Glanbia plans glorious future on winning whey

Harry Potter's magic lifts Ottakar's; Bid hopes keep Bespak in the running
Click to follow
The Independent Online

When Little Miss Muffet sat down for lunch little did she know that she could be on the brink of discovering the next big craze to sweep the multibillion-dollar diet industry.

When Little Miss Muffet sat down for lunch little did she know that she could be on the brink of discovering the next big craze to sweep the multibillion-dollar diet industry.

Whey, that grey watery liquid left behind when milk forms curds, is being touted as the stuff of dreams for anyone looking to lose weight.

It would certainly be the stuff of investors' dreams if Glanbia, the Irish dairy group, manages to corner the market in supplying protein-rich whey to the big food groups hungering over ways to boost their healthy credentials.

That is the company's plan, following its recent decision to sell its fresh meat business and concentrate instead on making nutritious consumer foods and developing its interests in cheese and nutritional ingredients.

An admission yesterday from its biggest shareholder, the co-operative of dairy farmers that owns 55 per cent of Glanbia, that it had no intention of mounting a bid to take the group private, despite reports to the contrary, prompted the board to reiterate its commitment to the stock market.

Today, Glanbia still relies on its consumer foods division, home to the Avonmore and Kilmeaden cheddar cheese brands and the Irish rights to Yoplait yoghurt, for more than half of its total sales and operating profits.

Tomorrow, with the company's determination to use its biggest by-product, whey, more imaginatively, could be a different story.

The company has transformed itself since it was spawned in 1997 from a merger of Avonmore and Waterford. In waving goodbye to liquid milk and cooked meats, it has set itself up to cream off fatter margins. A recent decision to build a major new cheese-making plant in the US means that Glanbia can look forward to an extra 7,500 tonnes of whey proteins, which it can channel into new protein-based drinks it is developing such as Yakult-rival Everybody.

The shares, up 6p at 127.5p, have had a good run over the past few months. They trade on a forward profit/earnings ratio of 10 times and although a steal if whey turns out to be a 21st-Century diet wonderingredient there is no rush to pile in. Hold.

Harry Potter's magic lifts Ottakar's

Ottakar's, the bookselling chain, has a history that might be classified under the section marked "thrillers". The business almost went bust a few years ago after a rampant expansion scheme went horribly wrong. But it has managed to claw its way back from the brink and is now on a roll.

Helped by a relatively buoyant book market, Ottakar's has managed to carve itself a lucrative niche between the generalist WH Smith on one side and the larger, specialist stores of Waterstone's on the other. A key part of the strategy has been to concentrate on market towns where the only competition is Smith's or small independents. It has also been dipping its toes in the acquisition waters with the purchase of the James Thin stores last year and 24 Hammicks outlets in April.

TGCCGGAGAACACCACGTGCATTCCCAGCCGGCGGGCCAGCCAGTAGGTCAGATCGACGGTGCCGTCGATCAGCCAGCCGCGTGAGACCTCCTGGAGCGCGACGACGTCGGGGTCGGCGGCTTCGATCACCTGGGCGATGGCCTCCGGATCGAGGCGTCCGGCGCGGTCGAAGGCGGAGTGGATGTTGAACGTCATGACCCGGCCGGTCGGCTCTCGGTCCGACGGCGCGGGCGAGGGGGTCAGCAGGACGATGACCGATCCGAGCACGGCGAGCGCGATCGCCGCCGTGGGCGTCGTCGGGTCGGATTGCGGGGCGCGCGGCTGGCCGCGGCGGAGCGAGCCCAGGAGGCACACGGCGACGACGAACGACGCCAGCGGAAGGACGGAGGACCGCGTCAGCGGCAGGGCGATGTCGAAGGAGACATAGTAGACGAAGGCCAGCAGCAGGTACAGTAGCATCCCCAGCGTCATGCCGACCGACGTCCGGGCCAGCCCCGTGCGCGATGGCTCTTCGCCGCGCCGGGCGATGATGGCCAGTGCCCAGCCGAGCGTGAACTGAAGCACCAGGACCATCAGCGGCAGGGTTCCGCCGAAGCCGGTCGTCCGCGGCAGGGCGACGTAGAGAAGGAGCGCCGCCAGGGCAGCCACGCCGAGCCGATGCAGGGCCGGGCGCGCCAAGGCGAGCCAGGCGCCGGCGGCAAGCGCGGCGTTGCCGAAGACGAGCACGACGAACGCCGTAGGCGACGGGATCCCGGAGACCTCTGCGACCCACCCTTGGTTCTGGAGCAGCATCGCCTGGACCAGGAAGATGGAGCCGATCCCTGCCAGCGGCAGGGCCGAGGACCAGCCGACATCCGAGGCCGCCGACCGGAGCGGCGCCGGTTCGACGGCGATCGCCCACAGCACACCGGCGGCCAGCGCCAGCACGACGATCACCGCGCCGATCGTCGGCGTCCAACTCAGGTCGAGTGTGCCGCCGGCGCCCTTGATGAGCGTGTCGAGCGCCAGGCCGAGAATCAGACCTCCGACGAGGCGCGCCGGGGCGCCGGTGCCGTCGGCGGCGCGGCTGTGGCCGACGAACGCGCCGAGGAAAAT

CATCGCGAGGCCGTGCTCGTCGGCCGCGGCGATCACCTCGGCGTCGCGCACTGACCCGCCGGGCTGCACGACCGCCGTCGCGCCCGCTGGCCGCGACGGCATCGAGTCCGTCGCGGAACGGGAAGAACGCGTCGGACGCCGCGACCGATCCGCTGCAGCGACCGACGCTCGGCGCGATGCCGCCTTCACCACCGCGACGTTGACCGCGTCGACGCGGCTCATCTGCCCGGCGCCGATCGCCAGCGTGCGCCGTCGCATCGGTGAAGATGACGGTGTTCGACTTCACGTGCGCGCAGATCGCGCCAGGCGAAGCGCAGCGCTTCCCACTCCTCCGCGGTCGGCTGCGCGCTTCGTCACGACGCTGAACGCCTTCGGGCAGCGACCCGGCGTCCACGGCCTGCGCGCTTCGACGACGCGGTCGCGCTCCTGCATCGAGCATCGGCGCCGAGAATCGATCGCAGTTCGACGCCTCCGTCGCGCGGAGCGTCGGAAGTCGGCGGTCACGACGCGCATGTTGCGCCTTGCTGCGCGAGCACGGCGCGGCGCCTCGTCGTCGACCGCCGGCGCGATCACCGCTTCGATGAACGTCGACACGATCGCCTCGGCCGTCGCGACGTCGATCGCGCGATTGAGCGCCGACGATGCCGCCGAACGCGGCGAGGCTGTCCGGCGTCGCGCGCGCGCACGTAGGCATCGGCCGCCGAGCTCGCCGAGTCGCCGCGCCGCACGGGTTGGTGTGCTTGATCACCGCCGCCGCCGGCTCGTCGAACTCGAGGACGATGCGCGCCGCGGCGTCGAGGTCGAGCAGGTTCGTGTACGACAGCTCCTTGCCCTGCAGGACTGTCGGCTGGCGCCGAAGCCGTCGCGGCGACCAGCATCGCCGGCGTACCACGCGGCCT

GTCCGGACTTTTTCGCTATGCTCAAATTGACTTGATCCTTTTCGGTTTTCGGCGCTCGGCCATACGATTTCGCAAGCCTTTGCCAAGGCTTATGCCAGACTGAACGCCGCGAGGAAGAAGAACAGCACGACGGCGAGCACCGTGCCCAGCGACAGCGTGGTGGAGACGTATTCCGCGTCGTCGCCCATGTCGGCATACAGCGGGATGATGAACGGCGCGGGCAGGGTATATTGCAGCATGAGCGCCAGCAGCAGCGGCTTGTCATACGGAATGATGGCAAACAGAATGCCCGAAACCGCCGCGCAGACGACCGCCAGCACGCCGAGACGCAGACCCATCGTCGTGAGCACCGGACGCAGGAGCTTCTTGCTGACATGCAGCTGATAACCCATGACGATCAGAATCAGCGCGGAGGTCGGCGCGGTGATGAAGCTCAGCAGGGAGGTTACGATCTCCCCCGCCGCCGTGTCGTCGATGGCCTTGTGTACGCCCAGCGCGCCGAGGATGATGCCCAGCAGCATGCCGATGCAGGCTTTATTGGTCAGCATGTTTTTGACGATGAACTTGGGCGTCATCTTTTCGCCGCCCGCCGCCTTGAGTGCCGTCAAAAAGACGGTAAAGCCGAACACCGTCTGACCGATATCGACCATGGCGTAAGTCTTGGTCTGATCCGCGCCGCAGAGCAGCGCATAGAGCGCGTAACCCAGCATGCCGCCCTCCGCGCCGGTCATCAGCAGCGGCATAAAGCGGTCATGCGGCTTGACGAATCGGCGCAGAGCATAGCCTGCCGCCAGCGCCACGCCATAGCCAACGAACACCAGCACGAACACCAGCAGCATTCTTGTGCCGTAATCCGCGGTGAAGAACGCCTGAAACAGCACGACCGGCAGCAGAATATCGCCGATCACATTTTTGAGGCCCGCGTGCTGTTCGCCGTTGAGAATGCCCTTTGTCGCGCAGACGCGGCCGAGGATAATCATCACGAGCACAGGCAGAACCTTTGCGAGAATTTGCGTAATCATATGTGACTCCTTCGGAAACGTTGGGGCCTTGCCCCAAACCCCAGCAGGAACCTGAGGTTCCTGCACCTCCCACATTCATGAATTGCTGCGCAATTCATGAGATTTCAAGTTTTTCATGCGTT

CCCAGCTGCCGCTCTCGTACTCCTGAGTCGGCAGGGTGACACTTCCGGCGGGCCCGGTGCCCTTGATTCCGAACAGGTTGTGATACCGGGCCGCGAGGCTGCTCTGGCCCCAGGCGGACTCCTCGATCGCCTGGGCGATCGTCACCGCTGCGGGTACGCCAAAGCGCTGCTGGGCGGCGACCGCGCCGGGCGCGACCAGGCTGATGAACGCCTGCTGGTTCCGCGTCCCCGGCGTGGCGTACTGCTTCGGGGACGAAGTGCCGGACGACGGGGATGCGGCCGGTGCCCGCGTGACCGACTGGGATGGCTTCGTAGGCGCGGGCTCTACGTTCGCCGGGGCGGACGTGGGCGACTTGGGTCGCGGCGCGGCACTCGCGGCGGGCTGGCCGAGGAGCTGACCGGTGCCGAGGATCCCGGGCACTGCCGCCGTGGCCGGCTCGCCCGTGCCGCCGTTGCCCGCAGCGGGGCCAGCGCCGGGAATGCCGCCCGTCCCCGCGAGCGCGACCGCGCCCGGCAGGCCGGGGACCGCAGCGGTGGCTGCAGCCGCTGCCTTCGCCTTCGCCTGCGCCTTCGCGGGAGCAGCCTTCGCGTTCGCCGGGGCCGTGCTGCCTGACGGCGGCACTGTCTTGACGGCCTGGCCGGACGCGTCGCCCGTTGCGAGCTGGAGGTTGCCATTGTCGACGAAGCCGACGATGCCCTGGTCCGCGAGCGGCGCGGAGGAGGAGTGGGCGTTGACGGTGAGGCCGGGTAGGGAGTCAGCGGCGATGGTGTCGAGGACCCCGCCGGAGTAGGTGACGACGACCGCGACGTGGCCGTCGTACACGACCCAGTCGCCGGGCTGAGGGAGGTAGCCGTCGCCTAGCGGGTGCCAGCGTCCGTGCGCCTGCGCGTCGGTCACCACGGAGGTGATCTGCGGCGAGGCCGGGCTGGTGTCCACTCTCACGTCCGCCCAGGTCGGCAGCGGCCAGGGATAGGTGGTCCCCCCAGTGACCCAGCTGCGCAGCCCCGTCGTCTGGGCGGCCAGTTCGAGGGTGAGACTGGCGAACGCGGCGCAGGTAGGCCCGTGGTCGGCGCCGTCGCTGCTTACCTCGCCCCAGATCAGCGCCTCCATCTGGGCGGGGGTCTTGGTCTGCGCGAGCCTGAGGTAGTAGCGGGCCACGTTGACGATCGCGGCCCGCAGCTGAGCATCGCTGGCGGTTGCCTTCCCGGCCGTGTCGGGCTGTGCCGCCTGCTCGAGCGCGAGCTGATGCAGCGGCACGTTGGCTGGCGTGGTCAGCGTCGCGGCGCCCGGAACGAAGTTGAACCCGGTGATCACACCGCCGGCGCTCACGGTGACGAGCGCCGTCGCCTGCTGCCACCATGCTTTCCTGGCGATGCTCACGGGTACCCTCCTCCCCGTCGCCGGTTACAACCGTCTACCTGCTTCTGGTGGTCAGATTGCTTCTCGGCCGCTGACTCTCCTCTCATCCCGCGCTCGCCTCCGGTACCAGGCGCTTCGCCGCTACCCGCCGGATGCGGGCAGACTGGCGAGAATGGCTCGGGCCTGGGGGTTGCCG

Current trading is strong. In the 23 weeks to 12 July like-for-like sales were up by 7.9 per cent boosted by the new Harry Potter book. Ottakar's sold 80,000 copies in the first 24 hours with a cumulative total of 122,000 to date. But even stripping this out, underlying sales were up by 5.2 per cent with strong sellers including the new book on the Atkins diet. Margins are up across the business with sales at the Hammicks stores are up 6.6 per cent. The company is benefiting from savvy site selection and good customer service. And with only 100 branches there is significant scope for expansion.

Evolution Beeson Gregory is forecasting full-year profits of £8m. With the shares closing at 290.5p, they trade on a forward rating of 12. There should be some upside as there is an argument for profit taking after such a strong run.

Bid hopes keep Bespak in the running

The share price graph says it all. Bespak stock halved to 250p in the space of just five months but has since rallied after the company confirmed it was talking to interested parties about a possible bid.

Bespak designs and makes drug delivery systems including inhalers for asthma sufferers for customers in the pharmaceutical industry like Glaxo and Schering-Plough.

Reduced demand for its products combined with price cuts on a key device meant Bespak's financials for the year to 3 May made painful reading. Pretax profits collapsed to £3.3m from £15m and sales dropped 12 per cent to £88.3m.

On a positive note, the company said it had made solid inroads into cutting costs - and was therefore happy to keep the dividend at last year's level of 12.1p. The restructuring, started in November last year, has cost £2.4m so far. Bespak said the process would continue until next January. It also has nearly £9m of cash. Disappointingly, there was radio silence on prospective buyers. Hg Capital is rumoured to be among the names in the frame.

Analysts are predicting sales of about £85m this year and profits of around £7.4m, giving earnings of 19.8p. That puts the stock on a rating of 17.5 times which seems high enough for now.

Hopes that a bid will materialise combined with the "positive" start, Bespak says it has seen this year, might provide some support but the shares, unchanged at 350p last night, are only a hold.